The interaction of drugs for both pharmacodynamics and pharmacokinetics has anticipated undesirable impacts. The increased chances of drug-to-drug interactions taking place in the human body are amplified by the administration of various medicines for different therapeutic purposes. For instance, in the aging adult population, the persons prone to the usage of many drugs, the high rate of prescribed medicines results in increased drug interactions, thereby causing several hospitalizations. The interactions among drugs often result in adverse effects, hence lowering the therapeutic segments of each particular drug (Ryu, Kim and Lee, 2018). Possible interactions can ascend at any age in an individual’s life, but the rate of polypharmacy in the aging population’s life escalates the risk considerably.

Clinical symptoms of drug-to-drug interactions often vary greatly and depend on the interacting molecules forming the medicines. For example, the interactions may result in the insufficient lowering of hypertension, where such drops in pressure may lead to conditions such as hypovolemic shock (Onakpoya, Heneghan and Aronson, 2018). Concerning this case scenario, drug interactions in the context of ADME (absorption, distribution, metabolism, and excretion) are considered pharmacokinetic interactions.

Pharmacokinetic interaction of drugs influenced by the ADME can affect the efficiency of the molecules’ concentrations at their sites of action. Such impacts of the interactions can lead to the synthesis of complexes, direct or indirect antagonism for uptake carriers, or stimulation of processing enzymes and efflux carriers (Yilancioglu, 2019; Piazza et al., 2018; Kou, He and Sun, 2020). Interactions of drugs taking place at the absorption level often result in the synthesis of complexes. The formed complexes significantly lower the bioavailability of drugs, a condition related to incomplete absorption or first-pass elimination, or both. For instance, the bisphosphonates used in bone brittleness, such as alendronate, have a remarkably low bioavailability of 0.6% (Hosny and Rizg, 2018). Alendronate, sold under the brand name Fosamax, is used to treat osteoporosis, yet there are considerable chances that its protective properties are lowered when used with PPI at the same time (Hosny and Rizg, 2018). Moreover, calcium ions found in most antacids can lower bioavailability further. Therefore, the subsequent intake of foods containing calcium or other antacids comprising of such compounds as aluminum or magnesium should considerably be avoided.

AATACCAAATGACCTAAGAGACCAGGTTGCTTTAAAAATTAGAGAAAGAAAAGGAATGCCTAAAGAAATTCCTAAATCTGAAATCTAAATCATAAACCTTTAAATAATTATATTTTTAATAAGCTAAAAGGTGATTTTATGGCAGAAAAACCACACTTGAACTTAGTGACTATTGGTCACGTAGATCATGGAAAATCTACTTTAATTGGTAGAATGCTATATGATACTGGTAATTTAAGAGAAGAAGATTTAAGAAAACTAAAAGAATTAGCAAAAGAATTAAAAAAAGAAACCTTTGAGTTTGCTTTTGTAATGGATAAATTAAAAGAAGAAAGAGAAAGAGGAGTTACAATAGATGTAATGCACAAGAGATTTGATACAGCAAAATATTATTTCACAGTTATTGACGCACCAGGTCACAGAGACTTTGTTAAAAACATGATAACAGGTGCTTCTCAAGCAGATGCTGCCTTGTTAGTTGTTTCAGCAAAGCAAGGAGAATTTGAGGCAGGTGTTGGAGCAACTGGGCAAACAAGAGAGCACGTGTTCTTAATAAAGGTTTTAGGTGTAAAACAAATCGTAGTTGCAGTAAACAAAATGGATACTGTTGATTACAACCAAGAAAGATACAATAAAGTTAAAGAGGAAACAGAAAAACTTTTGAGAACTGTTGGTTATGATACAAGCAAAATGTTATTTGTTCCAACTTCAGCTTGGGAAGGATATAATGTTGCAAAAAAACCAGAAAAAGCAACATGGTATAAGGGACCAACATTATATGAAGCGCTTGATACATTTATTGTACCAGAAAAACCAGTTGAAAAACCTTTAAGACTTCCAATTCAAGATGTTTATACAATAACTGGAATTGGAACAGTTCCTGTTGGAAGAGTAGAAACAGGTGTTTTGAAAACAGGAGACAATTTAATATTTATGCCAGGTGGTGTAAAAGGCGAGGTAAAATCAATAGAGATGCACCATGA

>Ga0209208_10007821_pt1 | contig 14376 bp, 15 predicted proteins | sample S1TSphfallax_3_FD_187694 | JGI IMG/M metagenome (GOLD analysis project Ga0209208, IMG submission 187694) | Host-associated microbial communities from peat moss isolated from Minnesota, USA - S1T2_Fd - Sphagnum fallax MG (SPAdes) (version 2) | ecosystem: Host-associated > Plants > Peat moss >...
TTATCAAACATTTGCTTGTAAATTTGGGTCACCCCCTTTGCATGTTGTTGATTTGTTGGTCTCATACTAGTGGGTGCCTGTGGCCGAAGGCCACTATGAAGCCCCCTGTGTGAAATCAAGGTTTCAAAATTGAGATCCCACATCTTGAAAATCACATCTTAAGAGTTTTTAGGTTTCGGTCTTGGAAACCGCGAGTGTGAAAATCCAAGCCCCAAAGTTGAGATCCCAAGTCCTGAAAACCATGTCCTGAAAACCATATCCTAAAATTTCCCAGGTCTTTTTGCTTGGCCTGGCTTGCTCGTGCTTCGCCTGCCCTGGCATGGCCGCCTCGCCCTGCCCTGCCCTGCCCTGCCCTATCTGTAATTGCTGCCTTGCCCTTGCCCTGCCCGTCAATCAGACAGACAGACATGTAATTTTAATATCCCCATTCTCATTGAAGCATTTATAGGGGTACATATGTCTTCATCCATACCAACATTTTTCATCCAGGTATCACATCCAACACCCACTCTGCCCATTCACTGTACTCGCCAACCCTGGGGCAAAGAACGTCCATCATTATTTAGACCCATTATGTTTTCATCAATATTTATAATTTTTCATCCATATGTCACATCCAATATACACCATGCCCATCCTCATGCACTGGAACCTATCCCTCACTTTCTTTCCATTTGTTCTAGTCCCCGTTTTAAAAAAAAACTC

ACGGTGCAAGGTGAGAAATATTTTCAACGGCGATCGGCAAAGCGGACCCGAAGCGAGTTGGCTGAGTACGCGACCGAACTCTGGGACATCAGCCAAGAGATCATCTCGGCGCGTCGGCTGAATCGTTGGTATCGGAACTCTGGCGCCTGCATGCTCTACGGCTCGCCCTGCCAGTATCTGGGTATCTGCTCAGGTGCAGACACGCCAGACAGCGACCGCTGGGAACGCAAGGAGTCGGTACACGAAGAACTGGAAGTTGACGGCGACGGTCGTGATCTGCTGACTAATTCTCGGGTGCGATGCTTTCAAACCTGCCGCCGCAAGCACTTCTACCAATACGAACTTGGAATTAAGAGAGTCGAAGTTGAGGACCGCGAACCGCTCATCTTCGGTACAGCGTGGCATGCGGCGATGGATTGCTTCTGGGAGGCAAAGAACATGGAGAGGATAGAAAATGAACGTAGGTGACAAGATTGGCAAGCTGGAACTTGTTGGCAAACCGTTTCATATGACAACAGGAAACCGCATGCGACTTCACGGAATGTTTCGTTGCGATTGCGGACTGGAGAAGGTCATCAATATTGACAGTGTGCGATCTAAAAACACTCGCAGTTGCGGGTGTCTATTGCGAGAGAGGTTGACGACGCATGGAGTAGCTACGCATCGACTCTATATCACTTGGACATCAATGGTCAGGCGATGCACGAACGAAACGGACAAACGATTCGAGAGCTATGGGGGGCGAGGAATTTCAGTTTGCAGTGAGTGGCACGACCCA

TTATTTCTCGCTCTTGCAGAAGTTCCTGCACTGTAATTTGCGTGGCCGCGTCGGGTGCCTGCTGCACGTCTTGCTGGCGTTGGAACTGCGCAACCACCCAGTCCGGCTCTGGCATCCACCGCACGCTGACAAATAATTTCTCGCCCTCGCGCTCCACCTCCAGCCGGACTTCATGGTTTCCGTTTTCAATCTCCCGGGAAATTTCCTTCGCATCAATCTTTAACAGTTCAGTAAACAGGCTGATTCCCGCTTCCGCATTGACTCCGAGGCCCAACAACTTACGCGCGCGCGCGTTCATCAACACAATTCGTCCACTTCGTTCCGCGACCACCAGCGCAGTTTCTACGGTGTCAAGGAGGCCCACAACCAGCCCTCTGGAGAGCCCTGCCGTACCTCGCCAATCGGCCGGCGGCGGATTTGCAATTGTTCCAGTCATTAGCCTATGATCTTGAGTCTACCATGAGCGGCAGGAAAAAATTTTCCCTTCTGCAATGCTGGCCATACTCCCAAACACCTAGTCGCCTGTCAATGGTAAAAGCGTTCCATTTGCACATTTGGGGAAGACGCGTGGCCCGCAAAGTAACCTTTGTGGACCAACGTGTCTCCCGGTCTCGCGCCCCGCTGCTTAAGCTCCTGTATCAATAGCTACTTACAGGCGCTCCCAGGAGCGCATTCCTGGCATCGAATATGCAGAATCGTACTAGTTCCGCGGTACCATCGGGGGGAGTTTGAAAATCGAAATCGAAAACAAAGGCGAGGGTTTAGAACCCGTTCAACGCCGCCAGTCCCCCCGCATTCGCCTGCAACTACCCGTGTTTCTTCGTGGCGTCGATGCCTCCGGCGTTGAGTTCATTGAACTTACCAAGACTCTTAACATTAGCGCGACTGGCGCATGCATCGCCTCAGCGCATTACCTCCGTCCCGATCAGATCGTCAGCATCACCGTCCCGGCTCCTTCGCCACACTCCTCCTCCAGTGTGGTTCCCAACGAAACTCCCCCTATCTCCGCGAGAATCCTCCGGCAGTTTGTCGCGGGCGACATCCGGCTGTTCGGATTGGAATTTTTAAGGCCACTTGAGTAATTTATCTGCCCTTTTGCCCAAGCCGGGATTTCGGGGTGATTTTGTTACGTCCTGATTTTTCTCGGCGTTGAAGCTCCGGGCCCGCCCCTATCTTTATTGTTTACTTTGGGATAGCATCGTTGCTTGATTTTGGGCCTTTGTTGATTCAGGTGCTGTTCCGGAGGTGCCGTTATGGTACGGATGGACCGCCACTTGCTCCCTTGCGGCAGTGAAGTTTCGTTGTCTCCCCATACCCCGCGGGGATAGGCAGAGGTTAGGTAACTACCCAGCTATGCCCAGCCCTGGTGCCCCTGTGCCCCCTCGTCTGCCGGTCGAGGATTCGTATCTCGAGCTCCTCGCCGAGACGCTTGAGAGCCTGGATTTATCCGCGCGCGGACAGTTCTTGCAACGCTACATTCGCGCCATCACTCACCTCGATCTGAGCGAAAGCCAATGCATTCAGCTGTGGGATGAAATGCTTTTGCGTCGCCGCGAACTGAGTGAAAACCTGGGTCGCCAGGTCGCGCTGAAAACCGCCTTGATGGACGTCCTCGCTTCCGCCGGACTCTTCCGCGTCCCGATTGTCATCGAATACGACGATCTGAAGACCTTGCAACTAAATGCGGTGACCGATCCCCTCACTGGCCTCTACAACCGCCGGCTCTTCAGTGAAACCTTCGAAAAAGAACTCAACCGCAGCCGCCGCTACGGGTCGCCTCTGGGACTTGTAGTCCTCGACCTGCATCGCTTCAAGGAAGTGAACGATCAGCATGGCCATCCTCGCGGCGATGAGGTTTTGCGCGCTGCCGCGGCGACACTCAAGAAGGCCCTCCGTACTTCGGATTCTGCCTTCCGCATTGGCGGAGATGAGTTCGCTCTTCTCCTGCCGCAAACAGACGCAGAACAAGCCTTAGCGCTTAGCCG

A multidrug efflux carrier, which causes chemotherapy resistance in tumour developments, is expressed in tissue barriers such as the blood-brain barrier (BBB), lymphocytes, and other tissues such as the placenta. For example, P-glycoprotein (P-gp, ABCB1) may be expressed in the kidney or liver and is excreted principally via lipophilic attachments within the cell facilitated by the apical membranes of epithelial or endothelial cells (Hu et al., 2020). As such, the inhibition of the P-glycoprotein can be used to subdue the chemotherapy resistance in tumor treatments (Riganti et al., 2018). In this case, P-gp-mediated efflux transport can mediate the lowering of the receptiveness of the lymphocytes to the HIV protease inhibitors (Riganti et al., 2018). For instance, Ritonavir, with an adverse effect at high dosages, necessitates the impediment of the P-gp.

Moreover, Ritonavir may hamper the actions of drug-metabolizing cytochrome P450 3A4 (CYP3A4). According to Satoh et al. (2017), the combination of ciclosporin with tuberculostatic rifampicin results in drug interactions at the P-gp level (Satoh et al., 2017). The combination of the drugs can lead to subtherapeutic meditations, where the rifampicin attaches within the inside of the cell at the nuclear receptor level of the PXR, controller of the transcriptional regulator of P-gp expression.